Making a suitable seal or gasket is a whole research subject in itself. The seal must the air-tight and able to withstand tonnes of force. My unusual geometry means the seal is also under a significant shear load. The gasket should also spread the load to minimize stress in the fibreglass.

I've tried many things and the majority of tests were done using stick-on neoprene. Neoprene sealed well but crept under the shear loads and move towards the rim of the lid. Not only did this cause a gap to form where the strip abutted but it also caused an uneven load on the lid which stressed the composite. It didn't fail or blow out and I'm still using the lid for tests but it will need to be replaced.

The most promising seal is polyurethane. A single part polyurethane sealant is applied and allowed to harden with the lid in place. Unfortunately I've had serious problems with the lid becoming stuck. The trick is to find a good release agent and I know three things which don't work reliably - petroleum jelly, PVA release agent and silicone lube spray.
There are commercial release agents available if you can source them in small quantities.
I've run a few tests (more in progress) and wax and silicone rubber are looking very promising.

Image My sensor can also measure vacuum. This plot shows the chamber pressure dropping below half a bar(abs) while I was trying to unstick the lid. I wasn't prepared to go any lower, I couldn't have anyway because a few seconds after turning off the vacuum pump part of the liner failed and chamber pressure returned to 1 Bar. Pulling vacuum on a large vessel is dangerous. Later when I did get the lid to let go under vacuum - it made a hell of a bang but did no real damage - this time.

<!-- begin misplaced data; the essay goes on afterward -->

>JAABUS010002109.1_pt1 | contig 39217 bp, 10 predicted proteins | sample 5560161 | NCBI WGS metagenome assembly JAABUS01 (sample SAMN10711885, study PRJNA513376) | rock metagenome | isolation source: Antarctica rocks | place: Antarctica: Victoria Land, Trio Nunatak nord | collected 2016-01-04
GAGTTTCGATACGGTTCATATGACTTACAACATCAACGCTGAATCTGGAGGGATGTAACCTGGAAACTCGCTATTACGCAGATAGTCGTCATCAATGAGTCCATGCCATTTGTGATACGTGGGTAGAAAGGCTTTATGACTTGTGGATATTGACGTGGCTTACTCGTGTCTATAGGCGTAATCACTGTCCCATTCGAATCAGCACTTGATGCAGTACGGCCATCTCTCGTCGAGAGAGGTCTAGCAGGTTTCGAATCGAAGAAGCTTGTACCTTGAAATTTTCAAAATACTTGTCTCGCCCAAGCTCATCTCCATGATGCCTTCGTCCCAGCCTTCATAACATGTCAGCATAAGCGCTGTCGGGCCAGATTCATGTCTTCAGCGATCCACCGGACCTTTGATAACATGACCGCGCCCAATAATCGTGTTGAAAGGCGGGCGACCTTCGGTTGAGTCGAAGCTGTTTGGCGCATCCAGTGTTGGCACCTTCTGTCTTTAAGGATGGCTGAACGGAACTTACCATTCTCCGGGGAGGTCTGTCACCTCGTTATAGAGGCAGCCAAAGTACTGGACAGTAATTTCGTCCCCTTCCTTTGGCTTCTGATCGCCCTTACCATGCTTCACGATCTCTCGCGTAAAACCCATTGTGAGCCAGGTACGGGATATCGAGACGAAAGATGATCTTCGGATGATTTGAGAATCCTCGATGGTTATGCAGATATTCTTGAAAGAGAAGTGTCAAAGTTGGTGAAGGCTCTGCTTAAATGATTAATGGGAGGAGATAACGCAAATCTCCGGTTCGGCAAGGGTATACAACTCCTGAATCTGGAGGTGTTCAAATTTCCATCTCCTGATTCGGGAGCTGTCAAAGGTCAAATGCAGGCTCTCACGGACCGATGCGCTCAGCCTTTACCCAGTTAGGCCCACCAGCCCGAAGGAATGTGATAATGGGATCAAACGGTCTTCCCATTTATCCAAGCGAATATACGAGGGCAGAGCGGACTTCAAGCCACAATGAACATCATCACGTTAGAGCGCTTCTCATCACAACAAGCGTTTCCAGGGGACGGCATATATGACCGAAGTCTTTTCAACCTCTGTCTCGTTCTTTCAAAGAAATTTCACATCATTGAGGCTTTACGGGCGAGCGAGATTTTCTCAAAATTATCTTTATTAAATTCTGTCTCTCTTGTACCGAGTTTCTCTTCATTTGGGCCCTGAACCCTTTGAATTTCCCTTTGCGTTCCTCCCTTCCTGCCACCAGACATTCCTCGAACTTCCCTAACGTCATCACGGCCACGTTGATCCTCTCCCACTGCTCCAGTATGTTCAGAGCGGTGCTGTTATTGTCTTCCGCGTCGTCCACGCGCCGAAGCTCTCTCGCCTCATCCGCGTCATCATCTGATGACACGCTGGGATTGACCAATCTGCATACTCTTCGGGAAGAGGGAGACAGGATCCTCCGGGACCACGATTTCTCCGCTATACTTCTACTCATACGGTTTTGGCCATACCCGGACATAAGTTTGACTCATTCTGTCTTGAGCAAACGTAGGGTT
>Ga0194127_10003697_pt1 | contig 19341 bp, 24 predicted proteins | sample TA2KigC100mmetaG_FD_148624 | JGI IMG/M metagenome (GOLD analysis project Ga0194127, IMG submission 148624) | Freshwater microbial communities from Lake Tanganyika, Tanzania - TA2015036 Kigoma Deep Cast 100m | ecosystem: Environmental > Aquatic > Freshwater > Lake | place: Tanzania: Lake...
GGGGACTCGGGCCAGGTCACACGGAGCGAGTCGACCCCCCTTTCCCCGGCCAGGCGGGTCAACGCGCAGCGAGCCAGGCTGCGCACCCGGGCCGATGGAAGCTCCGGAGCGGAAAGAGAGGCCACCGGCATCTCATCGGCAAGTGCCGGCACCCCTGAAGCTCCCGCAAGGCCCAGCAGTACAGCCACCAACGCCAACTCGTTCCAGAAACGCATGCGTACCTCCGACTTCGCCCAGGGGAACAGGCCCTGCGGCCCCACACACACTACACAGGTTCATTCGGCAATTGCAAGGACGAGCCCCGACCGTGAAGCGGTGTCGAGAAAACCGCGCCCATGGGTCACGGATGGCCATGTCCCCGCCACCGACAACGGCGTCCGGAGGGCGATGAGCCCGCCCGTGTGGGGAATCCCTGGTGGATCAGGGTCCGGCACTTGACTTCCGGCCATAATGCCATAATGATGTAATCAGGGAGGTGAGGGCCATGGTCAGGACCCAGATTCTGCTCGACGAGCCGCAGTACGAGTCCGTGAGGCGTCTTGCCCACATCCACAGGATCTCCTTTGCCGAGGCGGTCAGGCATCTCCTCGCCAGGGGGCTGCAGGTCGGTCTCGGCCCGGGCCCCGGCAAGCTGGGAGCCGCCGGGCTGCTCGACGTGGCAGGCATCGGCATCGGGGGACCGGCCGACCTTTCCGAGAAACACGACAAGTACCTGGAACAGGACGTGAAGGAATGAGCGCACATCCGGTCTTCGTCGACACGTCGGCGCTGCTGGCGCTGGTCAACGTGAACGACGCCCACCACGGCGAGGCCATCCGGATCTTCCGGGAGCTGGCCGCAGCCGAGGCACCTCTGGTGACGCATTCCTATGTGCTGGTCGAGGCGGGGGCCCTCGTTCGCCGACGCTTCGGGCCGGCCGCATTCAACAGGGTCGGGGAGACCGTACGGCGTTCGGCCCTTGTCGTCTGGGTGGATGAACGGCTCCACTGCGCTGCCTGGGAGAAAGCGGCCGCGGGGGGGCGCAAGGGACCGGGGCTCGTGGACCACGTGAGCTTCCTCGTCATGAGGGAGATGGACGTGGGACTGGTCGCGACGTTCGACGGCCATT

Another very promising agent is aerosol water proofing spray, I'm mainly using "selley's waterguard". I think these sprays are similar to "scotchguard". "Mr Sheen" is fairly likely to work along with other silicone and/or wax polishes.

I have PU seal on the scale chamber which works very well and I've used PU on the big chamber but needs more work to find a fabrication method I'm happy with.

I applied a coat of PVA and two costs of waterguard to the chamber. I applied a thick bead of PU to the lid and held it in place for 4 days using an aquarium pump as a low pressure source.
The lid released from the chamber without any problem and is air tight.
More PU will be added later but the first batch is good.

Leaks,leaks and more @#$%^&* leaks.